The cameraman tried his best to cut away, but it was too late.
When Justin Timberlake reached across Janet Jackson’s body during their Super Bowl halftime performance in 2004 and removed what meager, bedazzled material was covering the right side of her chest, our fates were sealed.
“Whoa, was that Janet Jackson’s ... yeah, it was!” millions of breathless, adolescent boys exalted in unison.
Wide-eyed and probably sweaty FCC regulators and CBS network execs noticed the same thing.
A national controversy, a $550,000 fine and about 35,000 new TiVo subscribers later, one thing was certain: We would never again have anything approaching an interesting Super Bowl halftime show.
Since the wardrobe malfunction to end them all eight years ago, we have been forced to endure bloodless performances by aging rock legends like The Who and Tom Petty and whatever the heck that was the Black Eyed Peas did.
Apparently Toto and Kool and the Gang were booked.
Yes, there have been some notable performances in the post-malfunction era — Prince and Bruce Springsteen were predictably great — but these acts were all selected to perform based on a single criteria: There is no chance of any of them taking off their clothes on national television.
The same is true this year when an English-sounding goblin who looks kind of like Madonna will take to the stage in Indianapolis. At one time, Madge might have been considered a risqué choice but not anymore.
And even if she does take off her clothes, it will be more of a science lesson, her nudity bearing a closer resemblance to one of the cadavers from the “Bodies” exhibit than a living human.
Above all else, the Super Bowl is a spectacle, and its halftime show is deserving of a performance that needn’t be lewd or gratuitously provocative but should have people talking. This show needs some buzz in a bad way.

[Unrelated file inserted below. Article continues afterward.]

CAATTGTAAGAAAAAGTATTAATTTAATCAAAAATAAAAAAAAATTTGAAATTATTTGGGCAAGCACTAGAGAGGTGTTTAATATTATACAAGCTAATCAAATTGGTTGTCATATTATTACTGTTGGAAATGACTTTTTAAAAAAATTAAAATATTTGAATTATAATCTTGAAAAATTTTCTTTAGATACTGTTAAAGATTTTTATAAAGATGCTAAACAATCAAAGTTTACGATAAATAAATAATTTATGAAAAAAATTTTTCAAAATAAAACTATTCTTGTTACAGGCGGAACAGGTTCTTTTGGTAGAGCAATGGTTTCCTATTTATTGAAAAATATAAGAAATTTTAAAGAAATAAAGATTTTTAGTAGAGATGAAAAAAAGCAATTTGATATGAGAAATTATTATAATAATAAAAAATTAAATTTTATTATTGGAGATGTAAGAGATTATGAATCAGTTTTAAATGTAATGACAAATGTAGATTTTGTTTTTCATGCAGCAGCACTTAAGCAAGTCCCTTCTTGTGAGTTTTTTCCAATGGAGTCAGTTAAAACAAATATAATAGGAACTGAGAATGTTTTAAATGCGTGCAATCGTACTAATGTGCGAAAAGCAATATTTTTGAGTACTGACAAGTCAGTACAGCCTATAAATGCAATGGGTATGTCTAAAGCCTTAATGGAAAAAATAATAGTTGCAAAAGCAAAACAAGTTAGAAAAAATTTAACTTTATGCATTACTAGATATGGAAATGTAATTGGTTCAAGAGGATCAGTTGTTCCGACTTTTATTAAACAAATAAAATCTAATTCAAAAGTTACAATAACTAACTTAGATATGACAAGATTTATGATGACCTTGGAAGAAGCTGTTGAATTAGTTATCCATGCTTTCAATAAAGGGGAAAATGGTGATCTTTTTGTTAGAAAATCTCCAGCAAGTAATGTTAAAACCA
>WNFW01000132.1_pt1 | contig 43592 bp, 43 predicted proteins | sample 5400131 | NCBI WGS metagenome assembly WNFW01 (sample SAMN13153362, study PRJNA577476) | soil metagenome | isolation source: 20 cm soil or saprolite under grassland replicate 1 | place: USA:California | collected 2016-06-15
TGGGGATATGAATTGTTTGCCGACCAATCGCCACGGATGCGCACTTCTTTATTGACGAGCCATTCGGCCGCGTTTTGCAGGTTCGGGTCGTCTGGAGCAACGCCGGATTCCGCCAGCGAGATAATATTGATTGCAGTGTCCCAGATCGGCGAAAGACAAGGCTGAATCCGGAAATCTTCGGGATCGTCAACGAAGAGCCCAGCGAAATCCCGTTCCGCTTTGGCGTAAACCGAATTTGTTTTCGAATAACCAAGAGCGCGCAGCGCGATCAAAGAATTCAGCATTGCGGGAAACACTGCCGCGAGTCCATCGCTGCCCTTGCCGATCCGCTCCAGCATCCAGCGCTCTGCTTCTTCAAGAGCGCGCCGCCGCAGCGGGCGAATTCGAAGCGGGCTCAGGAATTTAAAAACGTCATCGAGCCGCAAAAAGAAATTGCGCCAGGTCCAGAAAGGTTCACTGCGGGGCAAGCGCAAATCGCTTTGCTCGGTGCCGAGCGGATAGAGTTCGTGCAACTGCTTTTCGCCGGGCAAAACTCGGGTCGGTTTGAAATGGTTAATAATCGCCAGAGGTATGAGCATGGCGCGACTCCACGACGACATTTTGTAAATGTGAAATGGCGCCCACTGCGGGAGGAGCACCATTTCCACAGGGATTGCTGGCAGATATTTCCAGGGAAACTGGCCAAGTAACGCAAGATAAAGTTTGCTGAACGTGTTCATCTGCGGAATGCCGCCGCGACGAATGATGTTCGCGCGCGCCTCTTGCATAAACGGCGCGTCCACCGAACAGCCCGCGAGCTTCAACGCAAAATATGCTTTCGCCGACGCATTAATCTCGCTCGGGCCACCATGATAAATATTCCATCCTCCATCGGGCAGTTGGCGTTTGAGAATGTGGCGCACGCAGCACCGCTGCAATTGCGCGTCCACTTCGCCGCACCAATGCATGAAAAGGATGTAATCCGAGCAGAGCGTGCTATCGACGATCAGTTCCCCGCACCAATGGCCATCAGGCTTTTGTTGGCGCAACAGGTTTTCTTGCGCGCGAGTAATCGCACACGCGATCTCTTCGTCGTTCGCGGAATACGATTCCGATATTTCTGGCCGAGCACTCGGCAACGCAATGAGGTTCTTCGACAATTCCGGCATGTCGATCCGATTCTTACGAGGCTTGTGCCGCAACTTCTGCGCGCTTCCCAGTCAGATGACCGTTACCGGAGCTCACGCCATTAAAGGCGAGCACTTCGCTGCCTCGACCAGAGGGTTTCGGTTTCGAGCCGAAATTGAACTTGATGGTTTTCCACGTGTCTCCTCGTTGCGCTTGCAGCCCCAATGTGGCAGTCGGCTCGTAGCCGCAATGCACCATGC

It’s time to take back the Super Bowl halftime show.
This week, we play booking agent for the National Football League and suggest eight bands or artists that should soon be asked to play the Super Bowl.
If we don’t act now, a halftime show featuring Ratt is right around the corner. Do it for the children.
• Pearl Jam, “Alive” — That the Black Eyed Peas have played the Super Bowl and Pearl Jam hasn’t should be a source of profound national shame.
• R.E.M., “What’s the Frequency, Kenneth?” — Another iconic American band whose day in the sun is long overdue. Their recently announced hiatus would lend their appearance even more buzz.
• The Black Keys, “Howlin’ for You” — Drummer Patrick Carney recently told Rolling Stone that The Black Keys want to be the biggest band in the world. Let’s see if the boys from Akron are up to the task.
• The White Stripes, “You Don’t Know What Love is (You Do As You’re Told)” — Reunite Meg and Jack White and let them rock our faces off.
• Muse, “Hysteria” — Few contemporary bands more capable of putting on a halftime spectacle than this English trio.
• Florence + The Machine, “Cosmic Love” — The only chance you’ll ever have to see a harp performance during halftime at a Super Bowl.
• Beastie Boys, “Sure Shot” — Imagine MCA, Adam Yauch and Mike D performing a medley of “Sure Shot,” “Sabotage,” “Brass Monkey” and “Intergalactic” at the Super Bowl. Getting excited just thinking about it.
• Outkast, “B.O.B.” — If the Super Bowl returns to Atlanta and the NFL’s first call isn’t to Andre 300 and Big Boi, Georgia state lawmakers ought to just cancel the darn thing.
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